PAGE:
The political rumblings in Roseland have left some investors saying, enough is enough.
A local real estate investor says the council's melee cost the city of Roseland hundreds of thousands of dollars that would have come in from out of state.
Blue & Gold Homes of South Bend says they were close to closing a deal that would have refurbished the vacant Stevens building off State Road 933 in Roseland into condominiums and commercial space.
But they say what could have been a rejuvenating force in the area, fell through because of Roseland's political mess.
Roseland officials have big hopes for the area near the Stevens building.
“This is the last really viable strip in South Bend, even relatively close to Notre Dame, right outside of Notre Dame's door. It's a very, very lucrative area to develop in,” said Roseland town council member Ted Penn.
Jason Cook, with Blue & Gold Homes, says the Stevens building had some out-of-state investors drooling when they saw the location on the map.
He says investors were set to spend $200,000 on renovations for the building, and Blue & Gold Homes would spend $250,000 of their own.
That is...until what happened Friday.
“They had known about the unrest in politics in Roseland, but the idea that they had was that at least everybody was trying to make the town a little bit nicer. The actions that they saw from the police department online...it must have been the straw that broke the camel’s back. We got the call Sunday afternoon saying they were out of the deal. As of (Monday) morning it was officially dead,” Cook said.
While Blue & Gold Homes is out a year of work lining up the deal, Cook says it's a much bigger problem.
“I think all of St. Joe County should pay more attention...that's St. Joe County losing $200,000 (in out of state money) to local hardware stores, local electricians, local plumbers, local carpenters that would be working the property,” Cook said.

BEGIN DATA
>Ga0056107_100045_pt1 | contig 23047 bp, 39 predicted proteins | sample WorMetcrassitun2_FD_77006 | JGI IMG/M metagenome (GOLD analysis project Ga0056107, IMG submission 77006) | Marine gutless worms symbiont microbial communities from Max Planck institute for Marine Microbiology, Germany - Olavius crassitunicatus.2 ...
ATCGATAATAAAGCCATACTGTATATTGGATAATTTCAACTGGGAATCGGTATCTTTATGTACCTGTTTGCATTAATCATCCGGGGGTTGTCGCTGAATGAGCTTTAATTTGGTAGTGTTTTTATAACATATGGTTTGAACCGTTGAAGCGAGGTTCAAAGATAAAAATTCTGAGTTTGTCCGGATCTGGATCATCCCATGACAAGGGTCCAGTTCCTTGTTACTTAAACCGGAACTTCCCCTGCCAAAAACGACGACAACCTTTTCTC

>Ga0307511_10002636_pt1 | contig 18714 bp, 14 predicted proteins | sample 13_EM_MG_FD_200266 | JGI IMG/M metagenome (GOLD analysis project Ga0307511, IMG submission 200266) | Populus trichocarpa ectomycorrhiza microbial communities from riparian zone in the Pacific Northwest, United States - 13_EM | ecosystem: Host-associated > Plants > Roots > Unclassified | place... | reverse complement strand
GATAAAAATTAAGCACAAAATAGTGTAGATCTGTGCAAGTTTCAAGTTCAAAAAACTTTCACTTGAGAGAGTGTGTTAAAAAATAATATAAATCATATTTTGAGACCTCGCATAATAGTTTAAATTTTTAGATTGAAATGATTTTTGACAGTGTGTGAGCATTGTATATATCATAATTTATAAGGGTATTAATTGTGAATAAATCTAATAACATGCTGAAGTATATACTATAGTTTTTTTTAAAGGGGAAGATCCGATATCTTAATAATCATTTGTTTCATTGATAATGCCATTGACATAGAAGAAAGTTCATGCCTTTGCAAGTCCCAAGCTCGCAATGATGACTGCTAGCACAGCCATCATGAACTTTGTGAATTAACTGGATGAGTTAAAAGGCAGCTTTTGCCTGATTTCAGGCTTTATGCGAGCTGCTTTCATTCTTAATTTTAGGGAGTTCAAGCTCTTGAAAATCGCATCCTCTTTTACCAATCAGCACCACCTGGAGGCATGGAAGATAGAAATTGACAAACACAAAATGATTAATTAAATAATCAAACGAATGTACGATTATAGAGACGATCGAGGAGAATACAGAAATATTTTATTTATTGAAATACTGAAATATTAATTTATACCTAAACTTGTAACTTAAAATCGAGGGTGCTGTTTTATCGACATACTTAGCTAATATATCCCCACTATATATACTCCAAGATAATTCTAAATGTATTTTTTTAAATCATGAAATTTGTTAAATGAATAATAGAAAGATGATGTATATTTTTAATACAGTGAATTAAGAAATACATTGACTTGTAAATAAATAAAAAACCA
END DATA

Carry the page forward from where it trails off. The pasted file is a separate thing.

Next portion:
Roseland officials believe there will be plenty of investors interested down the land
“We're on the tail-end of some problems that's been here, everyone's kind of aware of it and if they don't get in quickly there may not be opportunity or room for them later,” Penn said.
But Cook says he's not concerned about that.
“This is the second deal we've had fall through in Roseland in the last year and a half, and it will be the last time we prospect in Roseland,” Cook said.
The other prospect Cook looked into was property across the street from the Stevens building. The company was interested in turning it into some town homes, but easement problems caused that plan to fall through as well.
As for the chances the plan will still go through, Cook says the investors have no interest in the plan; and unless he can find some other investors very soon, he's lost interest as well.
He's already told the bank that was helping with the foreclosure that the deal is no more.
Cook says Friday’s events have definitely got his attention
“Not living in Roseland, I kind of always put it on the back burner. I read about it in the paper it was more like an entertainment kind of thing, like a soap opera that you would follow. Now that it's affected my pocket, I'm paying a little more attention,” Cook said.